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Carnegie Deli… As Though I Needed To Tell You About It

December 23, 2010

Do I really need to tell you about the Carnegie Deli? It’s a New York institution, the quintessential Jewish deli of the old school. No, that’s not a knock against the excellent Katz’s or numerous other delis in town, but I think it’s very hard to argue the central role Carnegie Deli plays in the scene.

The knish is massive.

My officemates were thoughtful enough to pick some up for us and bring it back to work. They made the bold and excellent decision to get some knishes. I say bold because these leviathans are scarcely needed when dining at Carnegie, which is legendary for their massive skyscrapers of cured meat towering clumsily atop an overwhelmed slice of rye bread.

Either way, the knish was a good move. As you can see, it had a flaky, sesame-seed crust. Within was a surprisingly smooth, extremely rich and buttery preparation of potato which was widely regarded as full of win.

But on to the meat.


Behold the pastrami from Carneguie Deli. Now I don’t know what the precise deal is, but over the years, my reaction to their signature meat has changed. I think perhaps (although this seems inconceivable) that they’ve changed their recipe, supplier, or curing over time, because for the 30 or so years I’ve been eating their pastrami, it seems to have gone through a few iterations. I remember when they used to machine cut it so thin with meat so lean that it barely seemed to resemble pastrami (the bad years). However, in the past few years, they seem to have gotten back on track with a more flavorful, better cured, better textured meat.


They’ve also toned down the size of the sandwiches. I remember when there was truly no point to having them between the bread, as one half of a sandwich had more than enough meat for one person. Now, it seems much more conceivable that one person could get through a sandwich, even with splitting the knish beforehand. I’m sad to say, though, on this particular day the pastrami meat was a bit too fatty (and here I was earlier excoriating them for serving it too lean). But when there are several large, inedible, gum-like wads of fatty gristle interfering with your enjoyment of the sandwich (and threatening to choke you) in one sandwich, you know you’ve had a poor cut. Personally, I miss the days of the hand-cut pastrami sandwich (Carnegie’s are still machine sliced, like most places in town). Only hand-cut pastrami delivers the complete experience, in my opinion. All that said, the flavor was right on target.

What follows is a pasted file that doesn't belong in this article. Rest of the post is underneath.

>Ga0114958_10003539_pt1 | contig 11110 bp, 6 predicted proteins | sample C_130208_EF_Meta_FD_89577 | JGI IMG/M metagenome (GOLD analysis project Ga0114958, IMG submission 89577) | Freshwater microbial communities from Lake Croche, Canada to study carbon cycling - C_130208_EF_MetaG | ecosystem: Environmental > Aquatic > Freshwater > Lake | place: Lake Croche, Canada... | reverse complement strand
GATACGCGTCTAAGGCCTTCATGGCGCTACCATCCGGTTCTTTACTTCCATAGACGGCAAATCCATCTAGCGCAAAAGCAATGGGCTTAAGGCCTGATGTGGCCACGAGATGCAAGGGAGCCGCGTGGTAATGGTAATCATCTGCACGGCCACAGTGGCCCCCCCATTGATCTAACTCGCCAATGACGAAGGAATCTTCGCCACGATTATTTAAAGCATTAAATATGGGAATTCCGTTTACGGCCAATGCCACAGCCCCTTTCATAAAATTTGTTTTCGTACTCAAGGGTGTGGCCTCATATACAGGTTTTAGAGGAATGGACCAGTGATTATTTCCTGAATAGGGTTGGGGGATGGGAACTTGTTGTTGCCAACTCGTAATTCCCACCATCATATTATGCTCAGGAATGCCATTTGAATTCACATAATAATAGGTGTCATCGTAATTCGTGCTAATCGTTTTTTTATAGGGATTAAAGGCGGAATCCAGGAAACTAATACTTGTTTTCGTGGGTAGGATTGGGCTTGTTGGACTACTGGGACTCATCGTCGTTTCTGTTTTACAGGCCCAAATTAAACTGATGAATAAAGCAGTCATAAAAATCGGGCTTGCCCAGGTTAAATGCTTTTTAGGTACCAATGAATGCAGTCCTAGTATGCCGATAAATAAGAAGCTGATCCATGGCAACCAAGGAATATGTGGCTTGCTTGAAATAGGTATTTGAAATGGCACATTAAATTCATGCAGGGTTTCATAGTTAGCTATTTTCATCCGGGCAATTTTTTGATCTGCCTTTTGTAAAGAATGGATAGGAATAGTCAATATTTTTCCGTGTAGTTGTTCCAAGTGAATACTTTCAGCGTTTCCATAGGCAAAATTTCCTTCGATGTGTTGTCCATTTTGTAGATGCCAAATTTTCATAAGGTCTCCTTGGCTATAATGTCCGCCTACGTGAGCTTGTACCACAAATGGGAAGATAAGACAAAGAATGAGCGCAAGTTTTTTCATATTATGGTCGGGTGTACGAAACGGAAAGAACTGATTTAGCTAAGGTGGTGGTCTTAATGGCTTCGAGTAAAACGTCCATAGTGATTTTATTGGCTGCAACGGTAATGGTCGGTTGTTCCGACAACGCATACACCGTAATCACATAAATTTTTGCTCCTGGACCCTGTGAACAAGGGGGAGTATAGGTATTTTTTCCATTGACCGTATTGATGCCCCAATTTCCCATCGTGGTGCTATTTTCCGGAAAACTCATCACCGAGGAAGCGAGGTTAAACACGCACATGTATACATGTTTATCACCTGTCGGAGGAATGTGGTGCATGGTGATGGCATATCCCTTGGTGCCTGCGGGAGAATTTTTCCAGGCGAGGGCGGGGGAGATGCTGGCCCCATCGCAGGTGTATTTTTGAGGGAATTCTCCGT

The corned beef is also excellent.

We also split a corned beef sandwich, which I always enjoy, but of course lacks the mmph-y twang of pastrami. It’s rich and delicious, but I’ll stick with the pastrami, even if this particular sandwich wasn’t the best they’ve ever rendered.

Look, Carnegie Deli is a New York institution and respect must be given. The knish was surprisingly decadent, rich and tasty and I’ll get it again. The pastrami is very good these days – excellent, really – and I will continue to go back to this place for years to come, as I have before. If you’re planning a visit to New York, it’s well worth going.

Carnegie Deli

854 7th Ave
New York, NY 10019

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